But if your complaint is that Perlmonks doesn't actually "jibe with the monastic ethos", there's a lot more to complain about. Monks are not supposed to have an individuality (anonymous monks would actually be closer to a monastic "ethos" than high profile users are). There's a strict hierarchy. Monks must obey their superiors. Up to very recently, in many monastries monks (and nuns) had to break all ties with the world outside the monastery, including close family. Not even allowed to go home if their parents were dying. I know a nun who, when she joined her order, was only allowed visitors once a year - and she and her family had to be separated by a fence. Monks have no or little worldly possessions. They are celibate* (well, at least Christian monks are supposed to be celibate). Monasteries would not mix genders (though it used not to be uncommon to have a male abbot as head of a nunnery).

      Perlmonks doesn't come anywhere close to any monastic ethos. Christian, Buddhist, or anything else. "Perlmonks" is just a name, probably a play on ".pm". But for the rest, it looks and acts as much as a monastery as a it looks and acts as a bike or a fish. Besides, with all the recent child abuse scandals surfacing, I don't think I even want to pretent to belong to a monastery.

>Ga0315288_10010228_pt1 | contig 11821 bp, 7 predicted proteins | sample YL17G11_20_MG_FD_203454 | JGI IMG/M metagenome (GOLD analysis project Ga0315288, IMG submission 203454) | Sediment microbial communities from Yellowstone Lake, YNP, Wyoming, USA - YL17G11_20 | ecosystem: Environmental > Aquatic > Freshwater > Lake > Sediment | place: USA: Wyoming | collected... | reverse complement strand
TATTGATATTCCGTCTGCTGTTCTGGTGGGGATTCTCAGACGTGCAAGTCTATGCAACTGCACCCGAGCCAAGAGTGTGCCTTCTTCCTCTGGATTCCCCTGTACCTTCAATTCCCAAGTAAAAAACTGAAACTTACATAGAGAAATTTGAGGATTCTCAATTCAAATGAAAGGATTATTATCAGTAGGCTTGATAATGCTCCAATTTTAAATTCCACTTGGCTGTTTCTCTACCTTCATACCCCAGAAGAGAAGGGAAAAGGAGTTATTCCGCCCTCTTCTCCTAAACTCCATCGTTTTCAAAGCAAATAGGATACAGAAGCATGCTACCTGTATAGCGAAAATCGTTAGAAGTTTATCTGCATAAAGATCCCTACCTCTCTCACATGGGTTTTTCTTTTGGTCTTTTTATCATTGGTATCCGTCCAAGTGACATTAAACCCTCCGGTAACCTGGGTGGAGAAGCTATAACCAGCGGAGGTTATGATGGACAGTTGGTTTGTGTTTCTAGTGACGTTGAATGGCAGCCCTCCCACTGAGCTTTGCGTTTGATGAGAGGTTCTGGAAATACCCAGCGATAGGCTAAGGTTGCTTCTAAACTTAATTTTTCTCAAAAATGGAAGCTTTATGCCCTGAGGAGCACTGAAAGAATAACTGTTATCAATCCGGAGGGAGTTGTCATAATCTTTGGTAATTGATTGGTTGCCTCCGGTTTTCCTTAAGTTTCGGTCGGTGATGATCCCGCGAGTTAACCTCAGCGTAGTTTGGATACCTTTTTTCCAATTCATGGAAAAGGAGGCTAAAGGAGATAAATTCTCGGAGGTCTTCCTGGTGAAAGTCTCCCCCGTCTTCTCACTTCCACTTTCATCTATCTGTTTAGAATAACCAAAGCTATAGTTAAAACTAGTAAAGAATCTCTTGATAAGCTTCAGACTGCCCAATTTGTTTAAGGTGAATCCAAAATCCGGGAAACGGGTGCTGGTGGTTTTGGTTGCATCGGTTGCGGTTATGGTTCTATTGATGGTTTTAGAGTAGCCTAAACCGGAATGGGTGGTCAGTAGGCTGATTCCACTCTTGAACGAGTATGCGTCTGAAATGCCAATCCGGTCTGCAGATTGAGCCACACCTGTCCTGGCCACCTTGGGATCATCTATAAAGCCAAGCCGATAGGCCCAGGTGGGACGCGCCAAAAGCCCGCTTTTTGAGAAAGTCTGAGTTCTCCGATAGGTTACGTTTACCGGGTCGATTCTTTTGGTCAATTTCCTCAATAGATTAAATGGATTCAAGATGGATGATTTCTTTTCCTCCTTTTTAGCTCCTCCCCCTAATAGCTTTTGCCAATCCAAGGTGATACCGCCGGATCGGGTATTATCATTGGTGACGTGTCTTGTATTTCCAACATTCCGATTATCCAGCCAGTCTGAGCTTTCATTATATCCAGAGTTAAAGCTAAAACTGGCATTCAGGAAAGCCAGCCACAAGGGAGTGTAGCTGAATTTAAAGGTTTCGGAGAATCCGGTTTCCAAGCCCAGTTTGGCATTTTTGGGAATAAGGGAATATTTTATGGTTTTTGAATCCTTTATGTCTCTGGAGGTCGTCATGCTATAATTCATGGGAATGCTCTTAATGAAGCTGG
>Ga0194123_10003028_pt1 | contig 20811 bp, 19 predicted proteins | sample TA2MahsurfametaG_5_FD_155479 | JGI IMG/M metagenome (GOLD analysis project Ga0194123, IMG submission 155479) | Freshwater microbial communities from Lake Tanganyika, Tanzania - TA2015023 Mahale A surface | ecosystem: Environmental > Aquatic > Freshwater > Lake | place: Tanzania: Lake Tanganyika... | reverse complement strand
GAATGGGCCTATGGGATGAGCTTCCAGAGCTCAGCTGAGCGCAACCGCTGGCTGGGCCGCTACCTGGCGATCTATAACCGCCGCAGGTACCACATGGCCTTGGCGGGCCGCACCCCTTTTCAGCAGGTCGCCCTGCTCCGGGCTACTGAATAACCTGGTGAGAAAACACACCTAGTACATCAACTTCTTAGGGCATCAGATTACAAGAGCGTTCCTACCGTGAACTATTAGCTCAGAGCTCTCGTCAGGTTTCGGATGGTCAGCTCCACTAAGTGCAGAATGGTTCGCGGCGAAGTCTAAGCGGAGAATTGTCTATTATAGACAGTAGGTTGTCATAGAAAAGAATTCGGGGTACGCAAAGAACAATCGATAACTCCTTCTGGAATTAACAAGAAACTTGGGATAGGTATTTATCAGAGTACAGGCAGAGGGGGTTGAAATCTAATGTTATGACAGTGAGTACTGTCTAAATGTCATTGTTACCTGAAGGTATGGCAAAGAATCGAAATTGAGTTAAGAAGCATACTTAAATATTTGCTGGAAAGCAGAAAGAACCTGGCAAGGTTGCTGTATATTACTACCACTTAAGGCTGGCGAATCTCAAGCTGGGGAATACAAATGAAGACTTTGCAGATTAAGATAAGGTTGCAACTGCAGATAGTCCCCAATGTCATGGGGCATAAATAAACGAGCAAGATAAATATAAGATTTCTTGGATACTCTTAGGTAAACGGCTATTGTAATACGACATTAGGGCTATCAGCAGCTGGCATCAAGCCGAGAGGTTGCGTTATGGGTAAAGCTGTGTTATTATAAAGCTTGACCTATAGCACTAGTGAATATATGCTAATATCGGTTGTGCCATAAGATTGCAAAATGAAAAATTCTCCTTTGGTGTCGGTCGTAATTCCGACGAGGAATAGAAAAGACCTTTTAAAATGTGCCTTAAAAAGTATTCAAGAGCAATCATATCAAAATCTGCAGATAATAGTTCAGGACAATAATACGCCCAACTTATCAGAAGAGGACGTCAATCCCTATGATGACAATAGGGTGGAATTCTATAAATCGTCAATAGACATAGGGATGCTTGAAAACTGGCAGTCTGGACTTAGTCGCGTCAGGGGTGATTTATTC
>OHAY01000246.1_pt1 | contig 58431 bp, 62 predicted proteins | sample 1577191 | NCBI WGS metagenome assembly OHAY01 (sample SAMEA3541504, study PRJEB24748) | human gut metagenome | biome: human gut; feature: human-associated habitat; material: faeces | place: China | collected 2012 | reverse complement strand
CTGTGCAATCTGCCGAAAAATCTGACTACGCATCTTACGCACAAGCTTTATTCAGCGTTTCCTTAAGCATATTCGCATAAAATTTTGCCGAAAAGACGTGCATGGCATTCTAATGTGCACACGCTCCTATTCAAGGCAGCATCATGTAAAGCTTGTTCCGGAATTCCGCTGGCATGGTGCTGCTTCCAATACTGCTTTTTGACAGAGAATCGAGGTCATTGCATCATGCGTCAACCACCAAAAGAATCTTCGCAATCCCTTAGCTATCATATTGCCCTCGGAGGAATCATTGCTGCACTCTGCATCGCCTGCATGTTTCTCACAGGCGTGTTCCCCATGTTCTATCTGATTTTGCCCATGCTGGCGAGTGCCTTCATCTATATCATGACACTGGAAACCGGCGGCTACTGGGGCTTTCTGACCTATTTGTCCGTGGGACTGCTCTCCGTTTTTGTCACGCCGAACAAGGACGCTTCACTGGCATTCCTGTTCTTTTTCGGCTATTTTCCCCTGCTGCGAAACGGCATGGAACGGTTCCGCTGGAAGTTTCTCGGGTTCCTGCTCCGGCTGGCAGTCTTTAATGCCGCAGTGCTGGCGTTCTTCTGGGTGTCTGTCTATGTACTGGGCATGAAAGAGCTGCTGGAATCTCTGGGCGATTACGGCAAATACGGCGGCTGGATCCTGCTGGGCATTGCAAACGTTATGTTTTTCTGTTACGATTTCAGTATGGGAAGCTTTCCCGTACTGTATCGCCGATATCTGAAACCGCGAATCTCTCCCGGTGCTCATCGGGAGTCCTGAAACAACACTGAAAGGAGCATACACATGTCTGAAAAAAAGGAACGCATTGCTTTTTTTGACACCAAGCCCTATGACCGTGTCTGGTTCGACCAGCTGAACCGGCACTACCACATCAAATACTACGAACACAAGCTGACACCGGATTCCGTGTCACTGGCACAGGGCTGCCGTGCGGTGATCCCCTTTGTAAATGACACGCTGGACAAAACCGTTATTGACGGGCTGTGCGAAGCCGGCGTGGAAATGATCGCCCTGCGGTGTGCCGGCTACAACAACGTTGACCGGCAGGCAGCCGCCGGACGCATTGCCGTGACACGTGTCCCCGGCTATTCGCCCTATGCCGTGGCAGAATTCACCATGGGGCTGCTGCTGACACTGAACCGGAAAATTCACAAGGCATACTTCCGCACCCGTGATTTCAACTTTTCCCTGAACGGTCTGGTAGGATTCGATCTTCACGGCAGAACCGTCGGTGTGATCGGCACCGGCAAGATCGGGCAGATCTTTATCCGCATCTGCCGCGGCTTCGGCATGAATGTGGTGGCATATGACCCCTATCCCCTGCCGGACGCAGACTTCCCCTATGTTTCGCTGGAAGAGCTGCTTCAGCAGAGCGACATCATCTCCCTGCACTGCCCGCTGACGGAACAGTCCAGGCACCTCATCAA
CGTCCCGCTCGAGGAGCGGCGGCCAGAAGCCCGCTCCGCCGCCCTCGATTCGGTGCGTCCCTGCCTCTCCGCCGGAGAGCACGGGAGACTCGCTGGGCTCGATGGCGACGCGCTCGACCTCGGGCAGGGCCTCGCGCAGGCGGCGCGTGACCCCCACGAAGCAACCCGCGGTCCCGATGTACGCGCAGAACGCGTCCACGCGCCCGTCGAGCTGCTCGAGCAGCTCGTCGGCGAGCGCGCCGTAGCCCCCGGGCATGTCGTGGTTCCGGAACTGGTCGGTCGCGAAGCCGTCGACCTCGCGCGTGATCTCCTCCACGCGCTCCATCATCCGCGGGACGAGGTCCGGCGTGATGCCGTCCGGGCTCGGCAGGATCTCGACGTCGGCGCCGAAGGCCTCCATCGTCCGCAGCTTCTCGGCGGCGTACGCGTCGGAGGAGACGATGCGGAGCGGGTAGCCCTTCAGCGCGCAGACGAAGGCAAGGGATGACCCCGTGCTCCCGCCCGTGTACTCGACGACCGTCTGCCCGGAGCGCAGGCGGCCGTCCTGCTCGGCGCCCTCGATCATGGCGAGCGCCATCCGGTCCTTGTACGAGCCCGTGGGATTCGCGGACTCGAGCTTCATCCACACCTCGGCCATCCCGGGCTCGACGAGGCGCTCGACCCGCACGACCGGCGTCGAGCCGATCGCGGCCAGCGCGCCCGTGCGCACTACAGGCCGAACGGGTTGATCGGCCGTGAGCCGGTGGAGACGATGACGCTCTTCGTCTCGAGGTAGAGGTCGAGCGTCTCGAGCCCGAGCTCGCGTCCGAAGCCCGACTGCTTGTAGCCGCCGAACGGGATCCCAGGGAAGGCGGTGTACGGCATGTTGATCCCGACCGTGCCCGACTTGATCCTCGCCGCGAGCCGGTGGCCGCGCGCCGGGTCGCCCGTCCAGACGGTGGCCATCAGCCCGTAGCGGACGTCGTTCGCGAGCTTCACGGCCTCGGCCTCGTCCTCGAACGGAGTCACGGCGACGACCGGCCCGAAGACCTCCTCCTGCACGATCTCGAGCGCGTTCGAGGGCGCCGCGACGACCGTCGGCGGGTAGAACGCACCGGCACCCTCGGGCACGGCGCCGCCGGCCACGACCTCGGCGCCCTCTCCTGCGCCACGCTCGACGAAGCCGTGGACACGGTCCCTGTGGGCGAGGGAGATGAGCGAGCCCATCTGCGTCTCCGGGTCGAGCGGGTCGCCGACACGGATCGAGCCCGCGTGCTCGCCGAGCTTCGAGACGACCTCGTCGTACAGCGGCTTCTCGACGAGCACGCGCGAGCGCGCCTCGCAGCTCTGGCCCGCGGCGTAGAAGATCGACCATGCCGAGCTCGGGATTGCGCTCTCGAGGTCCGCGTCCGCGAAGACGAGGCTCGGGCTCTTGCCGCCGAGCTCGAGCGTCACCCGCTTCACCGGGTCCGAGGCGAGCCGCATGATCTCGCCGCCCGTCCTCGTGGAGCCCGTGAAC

In hindsight, perhaps I was suggesting we abandon the current conceit and adopt a new one. How about we pretend instead to be politicians in the government of a representative democracy?
      How about we stop pretending that we are pretending to be anything? We're just people who use Perl. Nothing more, nothing less.

      *Yeah, yeah, in practice, many programmers are as well. One wouldn't be posting in nerdy forums if one had a life, now would one?

        JavaFan,

        This is a very rigorous analysis of the metaphor—a metaphor that I agree with you probably originated as little more than a play on ".pm" or some such. My more casual and much less deeply thought out perception of the monks-in-a-monastery pretense is that PerlMonks is a fraternity and its participants feign brotherhood. You see this every day in posts that begin with monkish salutations.